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Johne's disease

Tuesday 15 March 2011, 19:10

Keri Davies Keri Davies Web Producer, The Archers

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A dairy cow suffering from Johne's disease

As Alistair confirms Johne's disease in Brookfield's herd, large animal vet Keith Cutler explains why Ruth and David are so dismayed.

Johne's disease is a chronic, insidious disease of cattle (and other species) for which there is no treatment and which is ultimately invariably fatal. It is caused by the bacterium Mycobacterium avium subspecies paratuberculosis.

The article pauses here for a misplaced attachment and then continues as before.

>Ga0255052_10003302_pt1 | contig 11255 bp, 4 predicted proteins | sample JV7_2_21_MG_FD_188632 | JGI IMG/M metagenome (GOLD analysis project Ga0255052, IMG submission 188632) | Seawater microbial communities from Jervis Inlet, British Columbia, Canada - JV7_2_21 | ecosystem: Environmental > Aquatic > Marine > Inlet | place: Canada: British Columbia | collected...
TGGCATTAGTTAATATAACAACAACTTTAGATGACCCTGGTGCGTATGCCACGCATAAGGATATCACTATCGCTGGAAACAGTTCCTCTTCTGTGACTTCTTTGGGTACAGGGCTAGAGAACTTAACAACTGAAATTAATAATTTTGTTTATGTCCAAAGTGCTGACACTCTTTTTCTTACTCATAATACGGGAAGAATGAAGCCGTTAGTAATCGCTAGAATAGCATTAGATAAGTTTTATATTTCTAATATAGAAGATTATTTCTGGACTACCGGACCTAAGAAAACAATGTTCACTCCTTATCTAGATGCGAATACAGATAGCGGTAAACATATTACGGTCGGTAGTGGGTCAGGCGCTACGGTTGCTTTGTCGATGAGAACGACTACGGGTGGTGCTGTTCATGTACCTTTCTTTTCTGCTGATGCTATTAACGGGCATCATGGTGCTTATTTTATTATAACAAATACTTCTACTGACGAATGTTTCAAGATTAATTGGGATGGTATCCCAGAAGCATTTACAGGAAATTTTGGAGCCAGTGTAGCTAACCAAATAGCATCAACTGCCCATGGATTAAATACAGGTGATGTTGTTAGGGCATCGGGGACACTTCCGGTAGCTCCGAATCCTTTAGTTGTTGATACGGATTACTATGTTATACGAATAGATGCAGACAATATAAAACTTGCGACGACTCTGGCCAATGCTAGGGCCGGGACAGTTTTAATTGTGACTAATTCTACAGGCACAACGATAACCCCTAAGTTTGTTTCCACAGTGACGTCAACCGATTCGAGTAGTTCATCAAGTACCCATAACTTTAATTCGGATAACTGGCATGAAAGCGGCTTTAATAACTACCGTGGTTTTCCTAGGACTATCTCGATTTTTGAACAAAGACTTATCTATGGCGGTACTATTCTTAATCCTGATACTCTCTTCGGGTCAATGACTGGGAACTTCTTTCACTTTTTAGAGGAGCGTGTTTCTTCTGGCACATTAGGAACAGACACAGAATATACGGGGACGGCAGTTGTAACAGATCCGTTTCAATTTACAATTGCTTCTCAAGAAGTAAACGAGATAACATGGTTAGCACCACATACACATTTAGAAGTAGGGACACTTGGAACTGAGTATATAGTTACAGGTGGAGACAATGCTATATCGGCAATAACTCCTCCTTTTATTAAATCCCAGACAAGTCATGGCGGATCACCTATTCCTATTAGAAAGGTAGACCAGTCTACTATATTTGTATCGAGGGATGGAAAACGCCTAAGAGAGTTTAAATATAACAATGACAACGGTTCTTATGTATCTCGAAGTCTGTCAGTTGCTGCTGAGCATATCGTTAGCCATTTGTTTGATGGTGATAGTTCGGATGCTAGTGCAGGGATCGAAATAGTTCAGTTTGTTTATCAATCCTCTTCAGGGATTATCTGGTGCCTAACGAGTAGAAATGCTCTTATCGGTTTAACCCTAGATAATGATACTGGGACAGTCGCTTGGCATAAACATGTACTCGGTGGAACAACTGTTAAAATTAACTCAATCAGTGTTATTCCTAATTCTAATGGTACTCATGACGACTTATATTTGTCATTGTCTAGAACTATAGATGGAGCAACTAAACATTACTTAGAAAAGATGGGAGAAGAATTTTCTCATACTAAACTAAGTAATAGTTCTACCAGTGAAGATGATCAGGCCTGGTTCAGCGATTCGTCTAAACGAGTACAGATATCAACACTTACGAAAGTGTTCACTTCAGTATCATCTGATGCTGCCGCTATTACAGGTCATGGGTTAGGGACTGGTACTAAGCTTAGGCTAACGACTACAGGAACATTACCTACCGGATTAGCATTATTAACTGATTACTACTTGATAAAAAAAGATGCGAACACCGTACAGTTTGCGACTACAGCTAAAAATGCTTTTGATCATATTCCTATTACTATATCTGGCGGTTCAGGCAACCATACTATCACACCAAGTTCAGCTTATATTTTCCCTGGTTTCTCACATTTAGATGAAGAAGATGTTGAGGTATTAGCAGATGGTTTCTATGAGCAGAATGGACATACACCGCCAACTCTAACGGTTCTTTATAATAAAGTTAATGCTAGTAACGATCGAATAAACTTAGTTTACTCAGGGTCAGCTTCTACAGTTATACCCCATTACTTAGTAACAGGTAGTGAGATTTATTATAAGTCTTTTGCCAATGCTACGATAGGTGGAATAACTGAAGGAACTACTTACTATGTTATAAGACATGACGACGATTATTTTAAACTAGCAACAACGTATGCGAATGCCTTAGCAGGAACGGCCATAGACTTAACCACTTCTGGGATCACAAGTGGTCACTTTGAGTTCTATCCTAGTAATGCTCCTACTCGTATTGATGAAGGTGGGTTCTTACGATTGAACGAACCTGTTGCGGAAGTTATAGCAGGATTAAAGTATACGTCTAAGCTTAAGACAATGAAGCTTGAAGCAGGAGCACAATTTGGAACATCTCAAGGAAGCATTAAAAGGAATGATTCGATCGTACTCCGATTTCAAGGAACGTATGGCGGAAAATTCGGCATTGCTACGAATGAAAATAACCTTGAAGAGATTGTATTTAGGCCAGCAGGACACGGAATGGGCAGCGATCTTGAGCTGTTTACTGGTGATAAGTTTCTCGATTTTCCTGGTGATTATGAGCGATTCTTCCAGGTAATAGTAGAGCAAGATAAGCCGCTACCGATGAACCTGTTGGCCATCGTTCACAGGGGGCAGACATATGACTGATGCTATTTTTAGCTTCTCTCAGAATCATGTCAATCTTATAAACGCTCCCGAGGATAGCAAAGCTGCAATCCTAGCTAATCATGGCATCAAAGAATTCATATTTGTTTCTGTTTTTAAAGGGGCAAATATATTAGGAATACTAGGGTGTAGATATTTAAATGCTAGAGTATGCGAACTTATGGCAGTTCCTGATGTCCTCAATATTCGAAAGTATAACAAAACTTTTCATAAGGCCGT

Most affected animals are infected within the first weeks of life, generally through exposure to faeces from infected adults. But clinical signs of disease, including profuse diarrhoea and weight loss, are not usually seen until the animal reaches between three and six years of age. Before this, during the preclinical phase of the disease, fertility and milk yield will be compromised and there will be an increased susceptibility to a range of other diseases to which cattle can succumb.

Owners of herds infected with Johne's disease have to cull more animals at a younger age, need to rear more heifers to replace them and are less profitable than herds which are free of the disease.

Keith Cutler BSc BVSc DipECBHM MRCVS is a partner in Endell Veterinary Group in Salisbury

  • Picture shows a dairy cow suffering from Johne's disease. The weight loss is especially apparent around the back legs and spine.
  • Picture courtesy of Endell Veterinary Group.

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